One highlight of “Oak and Pine” is Luke Mears’ electric guitar work, which adds a playful quality to the song.

“Luke sounds like Duane Allman on that song,” Tayloe says. “It’s crazy. Luke is 25 years old and plays, talks, lives like he was born in 1970. And that first solo he plays is about as blues as it gets in a song that is a folk song at the core. Someone might say ‘that’s a folk song but it sounds like there’s a blues run in there.’ But I think that’s exciting. I think that carves out what you sound like.”

Back in 2012, Time Sawyer was recording an album at Chris Garges’ Old House Studio (then in Gastonia, North Carolina, now in Charlotte) and Tayloe wanted a pedal steel player for one song. He asked Garges for a recommendation.

Tayloe recalls, “Chris says, ‘If you’re gonna call somebody it’s gotta be Bob (Barone.) He’s the only one to call. ‘ He showed me his business card and it said ‘It ain’t the real deal unless it’s got steel.’ And I was like ‘Sounds like the guy!’ So he shows up and, it’s funny, we never talked about it for months, but all we could do in the studio was laugh because he was so good. It’s so good that you can’t comprehend it. He did not like us laughing. We were young enough at the time he was probably like ‘You don’t even understand what pedal steel is.’ Later he was like ‘I thought you guys hated it and you were just laughing at me in the background.’”

In the last five years, Barone’s nuanced pedal steel playing has gradually become a more important part of Time Sawyer’s sound, and on Wildest Dreams, it steps from the background to a play a principal role in many of the songs. Its melodies are alternately light and mournful, and, on “Queen City on Fire,” they create a sense of foreboding.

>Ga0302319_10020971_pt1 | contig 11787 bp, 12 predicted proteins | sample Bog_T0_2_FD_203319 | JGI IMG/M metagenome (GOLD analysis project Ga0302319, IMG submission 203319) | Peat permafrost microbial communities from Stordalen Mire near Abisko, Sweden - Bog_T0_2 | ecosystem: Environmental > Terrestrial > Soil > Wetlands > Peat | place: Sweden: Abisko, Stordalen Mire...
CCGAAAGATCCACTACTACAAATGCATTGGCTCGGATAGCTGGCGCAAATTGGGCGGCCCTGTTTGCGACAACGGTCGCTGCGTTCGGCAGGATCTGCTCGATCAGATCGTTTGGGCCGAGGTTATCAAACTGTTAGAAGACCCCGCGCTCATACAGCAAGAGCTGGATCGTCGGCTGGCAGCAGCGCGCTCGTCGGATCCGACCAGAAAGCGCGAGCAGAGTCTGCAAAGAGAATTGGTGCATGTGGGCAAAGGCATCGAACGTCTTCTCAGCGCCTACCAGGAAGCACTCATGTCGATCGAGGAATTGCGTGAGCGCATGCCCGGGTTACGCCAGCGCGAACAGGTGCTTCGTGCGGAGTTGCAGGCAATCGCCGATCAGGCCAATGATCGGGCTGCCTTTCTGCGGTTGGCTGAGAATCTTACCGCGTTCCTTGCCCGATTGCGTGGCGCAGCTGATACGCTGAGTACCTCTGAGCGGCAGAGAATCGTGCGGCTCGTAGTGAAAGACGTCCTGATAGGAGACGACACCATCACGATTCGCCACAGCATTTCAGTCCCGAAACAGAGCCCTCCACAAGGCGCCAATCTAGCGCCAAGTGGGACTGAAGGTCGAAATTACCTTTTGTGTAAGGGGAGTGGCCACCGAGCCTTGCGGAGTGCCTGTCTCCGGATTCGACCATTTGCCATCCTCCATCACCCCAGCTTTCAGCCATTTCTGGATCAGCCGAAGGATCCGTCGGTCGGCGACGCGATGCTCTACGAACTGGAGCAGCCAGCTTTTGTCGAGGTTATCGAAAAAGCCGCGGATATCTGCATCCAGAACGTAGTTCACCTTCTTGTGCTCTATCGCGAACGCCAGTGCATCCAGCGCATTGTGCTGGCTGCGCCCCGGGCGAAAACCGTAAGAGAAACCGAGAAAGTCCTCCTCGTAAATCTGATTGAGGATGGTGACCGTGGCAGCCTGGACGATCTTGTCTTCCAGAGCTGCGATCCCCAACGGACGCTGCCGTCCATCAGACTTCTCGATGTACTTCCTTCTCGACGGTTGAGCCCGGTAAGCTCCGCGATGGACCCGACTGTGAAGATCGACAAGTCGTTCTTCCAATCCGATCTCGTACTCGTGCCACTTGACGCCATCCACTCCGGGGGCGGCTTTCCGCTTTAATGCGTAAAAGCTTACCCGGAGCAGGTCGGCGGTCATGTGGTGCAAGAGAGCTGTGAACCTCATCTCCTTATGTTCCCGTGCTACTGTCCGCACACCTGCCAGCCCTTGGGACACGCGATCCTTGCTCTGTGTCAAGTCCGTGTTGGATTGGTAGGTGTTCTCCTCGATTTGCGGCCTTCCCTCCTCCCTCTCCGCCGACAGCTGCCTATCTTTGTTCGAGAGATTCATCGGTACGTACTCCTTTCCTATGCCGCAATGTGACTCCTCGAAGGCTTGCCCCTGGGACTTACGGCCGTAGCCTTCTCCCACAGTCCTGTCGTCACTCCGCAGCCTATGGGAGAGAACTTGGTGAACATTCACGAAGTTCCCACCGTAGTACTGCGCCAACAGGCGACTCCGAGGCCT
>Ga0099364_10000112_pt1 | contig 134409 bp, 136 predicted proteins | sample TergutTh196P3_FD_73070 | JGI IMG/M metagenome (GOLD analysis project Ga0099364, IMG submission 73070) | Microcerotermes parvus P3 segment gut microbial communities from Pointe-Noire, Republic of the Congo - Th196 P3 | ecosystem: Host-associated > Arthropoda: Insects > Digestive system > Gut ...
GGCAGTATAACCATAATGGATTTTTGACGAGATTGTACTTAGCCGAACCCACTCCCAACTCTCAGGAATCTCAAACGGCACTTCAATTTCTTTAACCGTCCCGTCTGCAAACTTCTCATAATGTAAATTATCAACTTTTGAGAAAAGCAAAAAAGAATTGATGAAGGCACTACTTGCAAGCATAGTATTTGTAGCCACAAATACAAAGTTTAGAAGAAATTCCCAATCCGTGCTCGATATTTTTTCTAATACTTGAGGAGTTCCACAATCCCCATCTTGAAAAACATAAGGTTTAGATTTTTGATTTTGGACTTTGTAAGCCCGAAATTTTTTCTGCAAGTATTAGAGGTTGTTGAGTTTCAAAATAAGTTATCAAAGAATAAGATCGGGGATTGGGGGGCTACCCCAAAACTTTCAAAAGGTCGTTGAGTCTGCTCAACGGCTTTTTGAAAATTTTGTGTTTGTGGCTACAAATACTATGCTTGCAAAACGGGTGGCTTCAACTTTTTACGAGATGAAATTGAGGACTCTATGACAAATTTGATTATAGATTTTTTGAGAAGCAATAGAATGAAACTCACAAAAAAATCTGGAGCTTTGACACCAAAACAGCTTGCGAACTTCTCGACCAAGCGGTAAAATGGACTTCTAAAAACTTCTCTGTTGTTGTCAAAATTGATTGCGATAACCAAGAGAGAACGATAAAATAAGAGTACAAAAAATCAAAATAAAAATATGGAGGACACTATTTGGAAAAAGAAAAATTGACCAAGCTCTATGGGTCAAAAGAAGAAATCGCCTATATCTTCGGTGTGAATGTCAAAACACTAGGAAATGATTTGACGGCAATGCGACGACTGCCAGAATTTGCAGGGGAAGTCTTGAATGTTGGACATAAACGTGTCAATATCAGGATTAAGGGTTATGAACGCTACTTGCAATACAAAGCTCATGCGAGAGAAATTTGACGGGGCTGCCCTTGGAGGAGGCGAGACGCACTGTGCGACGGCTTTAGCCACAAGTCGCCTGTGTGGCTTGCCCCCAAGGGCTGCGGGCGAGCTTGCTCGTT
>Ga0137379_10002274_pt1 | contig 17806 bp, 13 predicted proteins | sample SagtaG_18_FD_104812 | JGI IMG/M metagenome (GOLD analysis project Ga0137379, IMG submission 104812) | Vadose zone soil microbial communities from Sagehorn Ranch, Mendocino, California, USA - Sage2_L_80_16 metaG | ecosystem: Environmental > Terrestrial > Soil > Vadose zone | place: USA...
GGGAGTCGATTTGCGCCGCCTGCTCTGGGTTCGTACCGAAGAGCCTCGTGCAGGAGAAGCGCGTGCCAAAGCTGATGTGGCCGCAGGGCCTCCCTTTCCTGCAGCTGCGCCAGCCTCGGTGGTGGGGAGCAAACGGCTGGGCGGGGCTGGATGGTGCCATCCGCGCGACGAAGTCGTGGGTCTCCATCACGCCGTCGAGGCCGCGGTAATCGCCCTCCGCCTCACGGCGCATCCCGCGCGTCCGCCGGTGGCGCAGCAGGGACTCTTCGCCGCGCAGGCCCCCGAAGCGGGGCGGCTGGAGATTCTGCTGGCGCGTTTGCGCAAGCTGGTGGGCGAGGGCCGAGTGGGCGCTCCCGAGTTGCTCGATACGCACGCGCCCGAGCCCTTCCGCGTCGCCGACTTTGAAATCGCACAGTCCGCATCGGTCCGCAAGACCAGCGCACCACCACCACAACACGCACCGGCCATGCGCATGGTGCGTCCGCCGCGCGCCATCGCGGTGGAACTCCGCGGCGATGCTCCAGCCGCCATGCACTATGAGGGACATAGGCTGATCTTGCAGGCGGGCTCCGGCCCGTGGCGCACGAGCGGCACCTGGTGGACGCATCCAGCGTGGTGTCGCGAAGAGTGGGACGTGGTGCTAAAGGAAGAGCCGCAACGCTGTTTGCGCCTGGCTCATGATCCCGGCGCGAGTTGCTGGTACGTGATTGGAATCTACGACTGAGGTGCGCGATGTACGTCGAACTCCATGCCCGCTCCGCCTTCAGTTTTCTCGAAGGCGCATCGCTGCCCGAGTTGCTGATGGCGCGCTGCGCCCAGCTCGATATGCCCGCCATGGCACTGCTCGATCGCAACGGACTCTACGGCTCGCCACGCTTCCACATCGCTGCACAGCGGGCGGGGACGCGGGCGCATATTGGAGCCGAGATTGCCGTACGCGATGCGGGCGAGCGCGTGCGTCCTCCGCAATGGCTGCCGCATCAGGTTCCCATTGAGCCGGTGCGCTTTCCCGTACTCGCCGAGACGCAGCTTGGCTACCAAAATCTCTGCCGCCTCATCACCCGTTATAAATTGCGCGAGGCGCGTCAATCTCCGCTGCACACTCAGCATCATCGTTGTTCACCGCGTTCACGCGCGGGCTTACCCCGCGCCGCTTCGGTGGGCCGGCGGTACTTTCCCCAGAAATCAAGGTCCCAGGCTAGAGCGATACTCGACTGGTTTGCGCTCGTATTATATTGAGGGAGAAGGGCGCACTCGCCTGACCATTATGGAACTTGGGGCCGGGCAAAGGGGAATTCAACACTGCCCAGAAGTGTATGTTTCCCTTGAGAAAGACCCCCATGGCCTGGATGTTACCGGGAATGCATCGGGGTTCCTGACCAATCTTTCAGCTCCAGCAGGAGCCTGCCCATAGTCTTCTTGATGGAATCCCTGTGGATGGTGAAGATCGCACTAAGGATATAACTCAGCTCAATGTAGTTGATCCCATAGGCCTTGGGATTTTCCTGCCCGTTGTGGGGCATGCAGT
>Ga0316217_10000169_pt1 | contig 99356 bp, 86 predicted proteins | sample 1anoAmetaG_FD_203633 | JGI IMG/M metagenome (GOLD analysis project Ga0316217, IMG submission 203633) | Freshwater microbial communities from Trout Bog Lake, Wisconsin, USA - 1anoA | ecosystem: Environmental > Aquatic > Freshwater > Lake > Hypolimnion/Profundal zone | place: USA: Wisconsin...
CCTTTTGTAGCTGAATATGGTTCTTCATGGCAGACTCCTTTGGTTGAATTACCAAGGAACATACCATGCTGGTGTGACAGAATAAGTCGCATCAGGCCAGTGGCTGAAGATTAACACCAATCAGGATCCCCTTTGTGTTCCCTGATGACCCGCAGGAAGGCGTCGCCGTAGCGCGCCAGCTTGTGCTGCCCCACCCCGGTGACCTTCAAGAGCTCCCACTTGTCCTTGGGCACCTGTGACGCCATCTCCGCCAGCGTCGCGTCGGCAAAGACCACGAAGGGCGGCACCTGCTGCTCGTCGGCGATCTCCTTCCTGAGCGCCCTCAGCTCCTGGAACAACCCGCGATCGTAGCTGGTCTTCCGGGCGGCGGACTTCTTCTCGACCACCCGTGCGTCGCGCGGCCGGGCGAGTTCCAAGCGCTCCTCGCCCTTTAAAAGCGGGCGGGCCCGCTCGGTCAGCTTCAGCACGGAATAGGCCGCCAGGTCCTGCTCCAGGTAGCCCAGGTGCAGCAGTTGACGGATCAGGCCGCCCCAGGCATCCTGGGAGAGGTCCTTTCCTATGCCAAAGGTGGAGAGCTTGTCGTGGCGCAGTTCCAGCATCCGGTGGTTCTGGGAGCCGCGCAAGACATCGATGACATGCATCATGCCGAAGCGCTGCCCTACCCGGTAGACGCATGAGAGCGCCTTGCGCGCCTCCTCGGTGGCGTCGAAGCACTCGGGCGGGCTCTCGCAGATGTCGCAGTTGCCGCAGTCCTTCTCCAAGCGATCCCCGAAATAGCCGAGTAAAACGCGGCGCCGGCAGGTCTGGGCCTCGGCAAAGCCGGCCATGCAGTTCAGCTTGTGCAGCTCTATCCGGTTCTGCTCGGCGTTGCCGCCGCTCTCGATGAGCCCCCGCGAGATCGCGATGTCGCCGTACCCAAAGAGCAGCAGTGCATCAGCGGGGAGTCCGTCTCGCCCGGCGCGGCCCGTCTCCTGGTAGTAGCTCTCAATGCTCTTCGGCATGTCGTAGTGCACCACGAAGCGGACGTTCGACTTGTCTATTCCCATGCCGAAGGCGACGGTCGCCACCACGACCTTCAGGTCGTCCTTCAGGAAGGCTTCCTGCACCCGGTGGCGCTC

“Queen City on Fire” was inspired by the wildfires that ravaged Tennessee and Western North Carolina in the fall of 2016. At their worst the  effects of the fires could be felt in Charlotte, miles to the east.

“I had knocked a hole in my guitar and had to go get it fixed. I went downtown the day after it was at its peak and the smoke was at chest level,” Tayloe says. “You could smell it, you could taste it, you could see it. It shouldn’t take something like that to make you feel like we’re all connected. It’s a smaller world than we think, especially in a civic way. In a way that’s how selfish we all can be. Why does it take you or someone where you live to be affected, before you say ‘This IS bad’?”

He also uses the wildfires as a metaphor for the kind of fires we start in our relationships as well.

The Queen City’s on Fire tonight / No, it’s not the city lights this time / It’s the long pines in the hills
Oh there’s nothing that we can do / The wind is moving with the strength of two
I just sit alone, and I think of you, and what I’ve done.

Just some matches and some gasoline / One man’s thoughts can kill our dreams
I can’t help but to feel the same with you / Trouble ain’t here yet, but it’s coming soon.

The lyrics describe that period of time after you make a mistake but before you feel the effects. It’s a singular moment in the chronology of a self-inflicted disaster.

In addition to the pedal steel, Houston Norris’ muted banjo work also contributes to the ominous feeling in “Queen City on Fire.” Throughout the album the banjo plays versatile roles. It propels “There & Black Blues” forward with well-placed blues licks, it offers a melodic response to the vocals in the chorus of the upbeat romantic ballad “Sea Green Eyes,” and it ratchets up the energy level in “Anyway, All the Way” by racing forward, double-time, under Ian Wagoner’s electric guitar solo.